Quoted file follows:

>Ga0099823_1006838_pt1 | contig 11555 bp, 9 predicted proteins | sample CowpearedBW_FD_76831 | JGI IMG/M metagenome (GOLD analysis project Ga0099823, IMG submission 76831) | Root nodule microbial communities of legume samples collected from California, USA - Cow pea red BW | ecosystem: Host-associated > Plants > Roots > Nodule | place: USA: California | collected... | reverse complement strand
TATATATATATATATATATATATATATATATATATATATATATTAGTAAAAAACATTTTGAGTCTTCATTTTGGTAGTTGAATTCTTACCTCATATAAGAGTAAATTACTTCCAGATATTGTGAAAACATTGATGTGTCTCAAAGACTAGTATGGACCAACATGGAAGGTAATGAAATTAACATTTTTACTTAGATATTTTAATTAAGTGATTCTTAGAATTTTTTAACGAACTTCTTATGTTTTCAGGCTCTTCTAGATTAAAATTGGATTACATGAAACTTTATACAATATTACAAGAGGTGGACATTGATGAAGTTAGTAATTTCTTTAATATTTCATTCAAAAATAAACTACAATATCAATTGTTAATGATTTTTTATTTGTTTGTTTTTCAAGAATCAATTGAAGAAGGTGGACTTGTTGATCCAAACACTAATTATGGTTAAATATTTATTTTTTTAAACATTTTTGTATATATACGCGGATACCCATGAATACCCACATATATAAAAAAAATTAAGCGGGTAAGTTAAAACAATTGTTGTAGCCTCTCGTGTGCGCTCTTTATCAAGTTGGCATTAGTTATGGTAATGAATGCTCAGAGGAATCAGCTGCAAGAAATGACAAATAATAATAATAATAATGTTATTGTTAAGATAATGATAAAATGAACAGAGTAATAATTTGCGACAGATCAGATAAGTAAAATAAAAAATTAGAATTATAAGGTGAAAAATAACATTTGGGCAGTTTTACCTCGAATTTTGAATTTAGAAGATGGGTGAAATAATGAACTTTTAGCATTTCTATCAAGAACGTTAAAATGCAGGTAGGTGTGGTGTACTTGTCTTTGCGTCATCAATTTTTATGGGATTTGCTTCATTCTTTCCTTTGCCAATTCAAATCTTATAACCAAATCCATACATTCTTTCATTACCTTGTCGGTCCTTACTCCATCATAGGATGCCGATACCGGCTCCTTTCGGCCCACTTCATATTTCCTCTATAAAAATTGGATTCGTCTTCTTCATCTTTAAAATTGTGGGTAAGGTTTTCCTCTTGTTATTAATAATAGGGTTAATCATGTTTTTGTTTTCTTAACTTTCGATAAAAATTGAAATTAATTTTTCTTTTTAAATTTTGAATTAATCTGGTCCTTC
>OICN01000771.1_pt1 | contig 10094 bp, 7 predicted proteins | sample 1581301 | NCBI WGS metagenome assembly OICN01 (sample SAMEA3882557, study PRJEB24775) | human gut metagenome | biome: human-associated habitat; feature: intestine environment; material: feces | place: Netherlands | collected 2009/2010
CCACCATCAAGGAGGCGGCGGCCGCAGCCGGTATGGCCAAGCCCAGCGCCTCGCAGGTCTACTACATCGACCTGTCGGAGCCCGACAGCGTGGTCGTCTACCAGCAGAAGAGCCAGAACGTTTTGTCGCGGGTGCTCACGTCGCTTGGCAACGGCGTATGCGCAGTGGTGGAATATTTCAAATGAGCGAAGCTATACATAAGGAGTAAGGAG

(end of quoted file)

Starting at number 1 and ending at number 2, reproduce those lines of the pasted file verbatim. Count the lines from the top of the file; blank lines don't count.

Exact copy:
>Ga0099823_1006838_pt1 | contig 11555 bp, 9 predicted proteins | sample CowpearedBW_FD_76831 | JGI IMG/M metagenome (GOLD analysis project Ga0099823, IMG submission 76831) | Root nodule microbial communities of legume samples collected from California, USA - Cow pea red BW | ecosystem: Host-associated > Plants > Roots > Nodule | place: USA: California | collected... | reverse complement strand
TATATATATATATATATATATATATATATATATATATATATATTAGTAAAAAACATTTTGAGTCTTCATTTTGGTAGTTGAATTCTTACCTCATATAAGAGTAAATTACTTCCAGATATTGTGAAAACATTGATGTGTCTCAAAGACTAGTATGGACCAACATGGAAGGTAATGAAATTAACATTTTTACTTAGATATTTTAATTAAGTGATTCTTAGAATTTTTTAACGAACTTCTTATGTTTTCAGGCTCTTCTAGATTAAAATTGGATTACATGAAACTTTATACAATATTACAAGAGGTGGACATTGATGAAGTTAGTAATTTCTTTAATATTTCATTCAAAAATAAACTACAATATCAATTGTTAATGATTTTTTATTTGTTTGTTTTTCAAGAATCAATTGAAGAAGGTGGACTTGTTGATCCAAACACTAATTATGGTTAAATATTTATTTTTTTAAACATTTTTGTATATATACGCGGATACCCATGAATACCCACATATATAAAAAAAATTAAGCGGGTAAGTTAAAACAATTGTTGTAGCCTCTCGTGTGCGCTCTTTATCAAGTTGGCATTAGTTATGGTAATGAATGCTCAGAGGAATCAGCTGCAAGAAATGACAAATAATAATAATAATAATGTTATTGTTAAGATAATGATAAAATGAACAGAGTAATAATTTGCGACAGATCAGATAAGTAAAATAAAAAATTAGAATTATAAGGTGAAAAATAACATTTGGGCAGTTTTACCTCGAATTTTGAATTTAGAAGATGGGTGAAATAATGAACTTTTAGCATTTCTATCAAGAACGTTAAAATGCAGGTAGGTGTGGTGTACTTGTCTTTGCGTCATCAATTTTTATGGGATTTGCTTCATTCTTTCCTTTGCCAATTCAAATCTTATAACCAAATCCATACATTCTTTCATTACCTTGTCGGTCCTTACTCCATCATAGGATGCCGATACCGGCTCCTTTCGGCCCACTTCATATTTCCTCTATAAAAATTGGATTCGTCTTCTTCATCTTTAAAATTGTGGGTAAGGTTTTCCTCTTGTTATTAATAATAGGGTTAATCATGTTTTTGTTTTCTTAACTTTCGATAAAAATTGAAATTAATTTTTCTTTTTAAATTTTGAATTAATCTGGTCCTTC